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Bavaria’s interior minister said the 27-year-old man detonated a backpack device after he was denied entry to the festival in Ansbach, a small town of 40,000 people southwest of Nuremberg that is also home to a US Army base.
The explosion came as Germany, and the southern state of Bavaria in particular, have been on edge. Just two days earlier, a man went on a deadly rampage at a Munich mall, killing nine people and leaving dozens wounded.
And an axe attack on a train near Wuerzburg last Monday wounded five. A 17-year-old Afghan asylum-seeker was shot and killed by police as he fled the scene.
Joachim Herrmann, the Bavarian interior minister, told reporters at a hastily convened news conference on Monday that it was unclear if the man who blew himself up in Ansbach had planned to commit suicide or “take others with him into death”, according to news website Nordbayern.de.
Herrmann, whose remarks were confirmed by a ministry spokesman, said the Syrian man arrived in Germany two years ago and had tried to commit suicide twice before.
He added that the man’s request for asylum was rejected a year ago, but he was allowed to remain in Germany because of the strife in Syria.
The man was carrying a backpack filled with explosives and metal parts that would have been sufficient to kill more people, Herrmann said. Three of the 12 victims suffered serious injuries in the blast.
The minister said he could not exclude the possibility of an Islamist-inspired attack, but said that would have to be confirmed by an investigation.
Earlier, a spokesman for the prosecutor’s office in Ansbach said the attacker’s motive wasn’t clear.
“If there is an Islamist link or not is purely speculation at this point,” said the spokesman, Michael Schrotberger.
More than 2,000 people were evacuated from the festival after the explosion, police said. A large area around the blast site remained blocked off hours later.
Ansbach resident Thomas Debinski said people panicked when they heard the explosion, especially after the events of the past week.
“Suddenly you heard a loud, a really loud bang, it was like an exploding sound, definitely an explosion,” he said. “(People were) definitely panicking.”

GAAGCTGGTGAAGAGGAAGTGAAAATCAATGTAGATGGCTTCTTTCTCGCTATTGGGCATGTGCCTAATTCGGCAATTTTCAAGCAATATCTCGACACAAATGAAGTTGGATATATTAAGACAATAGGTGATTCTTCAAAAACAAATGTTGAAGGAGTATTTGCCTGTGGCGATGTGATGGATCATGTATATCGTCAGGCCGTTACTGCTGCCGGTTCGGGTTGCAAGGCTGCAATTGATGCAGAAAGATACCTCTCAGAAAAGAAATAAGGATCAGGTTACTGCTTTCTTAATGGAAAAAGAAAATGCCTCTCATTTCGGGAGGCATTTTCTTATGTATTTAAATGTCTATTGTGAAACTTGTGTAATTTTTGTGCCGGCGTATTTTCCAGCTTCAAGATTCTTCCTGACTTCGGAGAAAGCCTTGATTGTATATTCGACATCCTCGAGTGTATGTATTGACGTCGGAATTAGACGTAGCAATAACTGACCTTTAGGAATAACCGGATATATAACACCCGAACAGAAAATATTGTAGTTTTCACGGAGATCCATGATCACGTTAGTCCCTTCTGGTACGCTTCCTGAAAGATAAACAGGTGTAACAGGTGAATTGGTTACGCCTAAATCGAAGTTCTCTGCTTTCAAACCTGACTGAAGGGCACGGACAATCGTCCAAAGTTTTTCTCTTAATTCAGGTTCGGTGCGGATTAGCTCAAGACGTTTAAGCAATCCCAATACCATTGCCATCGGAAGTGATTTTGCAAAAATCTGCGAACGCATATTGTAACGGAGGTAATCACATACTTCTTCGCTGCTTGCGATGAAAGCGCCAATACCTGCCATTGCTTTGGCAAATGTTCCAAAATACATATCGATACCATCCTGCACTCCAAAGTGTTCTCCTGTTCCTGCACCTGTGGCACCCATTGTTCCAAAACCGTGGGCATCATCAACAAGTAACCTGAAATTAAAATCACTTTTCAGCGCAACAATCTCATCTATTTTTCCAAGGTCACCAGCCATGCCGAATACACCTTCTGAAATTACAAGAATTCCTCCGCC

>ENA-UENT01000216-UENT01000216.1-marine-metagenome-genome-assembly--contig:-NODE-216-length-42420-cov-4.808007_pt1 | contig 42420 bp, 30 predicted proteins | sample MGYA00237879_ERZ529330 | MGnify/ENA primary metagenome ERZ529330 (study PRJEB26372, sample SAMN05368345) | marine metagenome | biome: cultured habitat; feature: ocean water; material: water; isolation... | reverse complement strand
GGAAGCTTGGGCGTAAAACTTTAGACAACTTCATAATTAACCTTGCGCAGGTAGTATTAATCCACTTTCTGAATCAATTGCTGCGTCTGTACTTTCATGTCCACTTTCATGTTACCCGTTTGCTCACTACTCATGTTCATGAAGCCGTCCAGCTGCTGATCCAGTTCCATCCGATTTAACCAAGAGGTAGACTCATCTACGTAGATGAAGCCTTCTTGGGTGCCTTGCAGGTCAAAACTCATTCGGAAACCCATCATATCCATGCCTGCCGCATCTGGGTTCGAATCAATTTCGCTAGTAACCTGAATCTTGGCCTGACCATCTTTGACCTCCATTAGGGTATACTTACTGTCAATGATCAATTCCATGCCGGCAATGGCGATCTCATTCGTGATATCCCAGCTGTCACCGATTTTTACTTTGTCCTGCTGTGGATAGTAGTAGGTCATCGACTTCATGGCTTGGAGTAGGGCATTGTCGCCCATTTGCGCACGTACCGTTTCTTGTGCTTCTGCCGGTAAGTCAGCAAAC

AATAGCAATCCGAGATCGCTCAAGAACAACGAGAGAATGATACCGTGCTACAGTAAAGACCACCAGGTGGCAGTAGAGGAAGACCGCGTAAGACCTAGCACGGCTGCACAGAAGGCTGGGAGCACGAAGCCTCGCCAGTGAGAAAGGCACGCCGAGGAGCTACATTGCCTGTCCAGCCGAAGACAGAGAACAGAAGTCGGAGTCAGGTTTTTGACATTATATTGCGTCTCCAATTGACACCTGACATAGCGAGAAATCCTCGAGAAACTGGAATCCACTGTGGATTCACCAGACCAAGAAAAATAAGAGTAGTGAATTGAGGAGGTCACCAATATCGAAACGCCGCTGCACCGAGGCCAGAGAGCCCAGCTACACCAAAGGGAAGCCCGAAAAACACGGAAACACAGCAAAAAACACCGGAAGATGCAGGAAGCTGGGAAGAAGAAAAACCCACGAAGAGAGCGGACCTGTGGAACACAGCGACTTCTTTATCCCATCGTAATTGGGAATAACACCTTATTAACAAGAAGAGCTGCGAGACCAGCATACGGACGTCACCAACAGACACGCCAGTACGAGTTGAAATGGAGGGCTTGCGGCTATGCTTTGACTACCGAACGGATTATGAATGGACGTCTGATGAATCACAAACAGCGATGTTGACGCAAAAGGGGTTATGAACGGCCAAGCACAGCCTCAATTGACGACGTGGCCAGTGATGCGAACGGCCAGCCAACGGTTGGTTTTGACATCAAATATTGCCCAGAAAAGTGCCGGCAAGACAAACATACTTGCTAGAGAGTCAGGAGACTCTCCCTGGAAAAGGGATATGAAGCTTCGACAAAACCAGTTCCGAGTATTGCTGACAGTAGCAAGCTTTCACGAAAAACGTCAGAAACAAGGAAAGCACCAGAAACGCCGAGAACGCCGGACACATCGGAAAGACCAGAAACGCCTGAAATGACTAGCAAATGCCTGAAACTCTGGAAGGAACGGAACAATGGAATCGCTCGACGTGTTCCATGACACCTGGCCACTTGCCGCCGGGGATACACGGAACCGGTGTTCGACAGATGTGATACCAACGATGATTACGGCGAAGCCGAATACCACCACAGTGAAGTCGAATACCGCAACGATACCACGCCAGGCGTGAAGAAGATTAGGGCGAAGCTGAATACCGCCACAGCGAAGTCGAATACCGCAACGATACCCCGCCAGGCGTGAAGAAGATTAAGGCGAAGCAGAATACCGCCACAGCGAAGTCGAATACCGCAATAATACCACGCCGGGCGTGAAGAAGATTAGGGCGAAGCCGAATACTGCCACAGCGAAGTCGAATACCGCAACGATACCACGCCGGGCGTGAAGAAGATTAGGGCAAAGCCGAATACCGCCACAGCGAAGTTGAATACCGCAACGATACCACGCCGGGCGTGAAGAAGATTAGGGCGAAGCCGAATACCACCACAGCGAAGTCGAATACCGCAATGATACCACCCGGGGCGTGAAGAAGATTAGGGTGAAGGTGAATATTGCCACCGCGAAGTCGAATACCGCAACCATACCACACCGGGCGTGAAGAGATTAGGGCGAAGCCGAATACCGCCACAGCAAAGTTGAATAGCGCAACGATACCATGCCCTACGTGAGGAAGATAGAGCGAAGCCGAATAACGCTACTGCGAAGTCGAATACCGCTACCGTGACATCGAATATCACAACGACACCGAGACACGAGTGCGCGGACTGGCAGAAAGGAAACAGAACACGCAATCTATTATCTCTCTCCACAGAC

Debinski said it soon became clear that someone had set off a bomb in a rucksack.
It was the fourth violent incident in Germany in a week.
Earlier on Sunday, a 21-year-old Syrian refugee was arrested after killing a pregnant woman and wounding two people with a machete in the southwestern city of Reutlingen, near Stuttgart.
“After what just happened in Munich, and today in Reutlingen, what you hear about, it is very disturbing, when you know that such a thing can happen so close to you, in such a small town as Ansbach,” Debinski said.
After the Munich attack, Herrmann urged the German government to allow the country’s military to be deployed to support police during attacks. Germany’s post-war constitution, because of the crimes of the Nazi era, only allows the military to be deployed domestically in cases of national emergency
Herrmann has called those regulations obsolete and said that Germans have a “right to safety”.
Back in January, Bavaria’s justice minister launched a state programme in Ansbach meant to teach refugees the basics of law in their new host country. The initiative came amid growing tensions and concerns in Germany about how it would integrate the estimated 1 million-plus migrants it registered crossing into the country last year.
Classes include lessons about freedom of opinion, the separation of religion and state and the equality of men and women.
“Germany is an attractive country because it respects the dignity of every human being,” an educational film shown to newcomers said, “and it is supposed to stay that way.”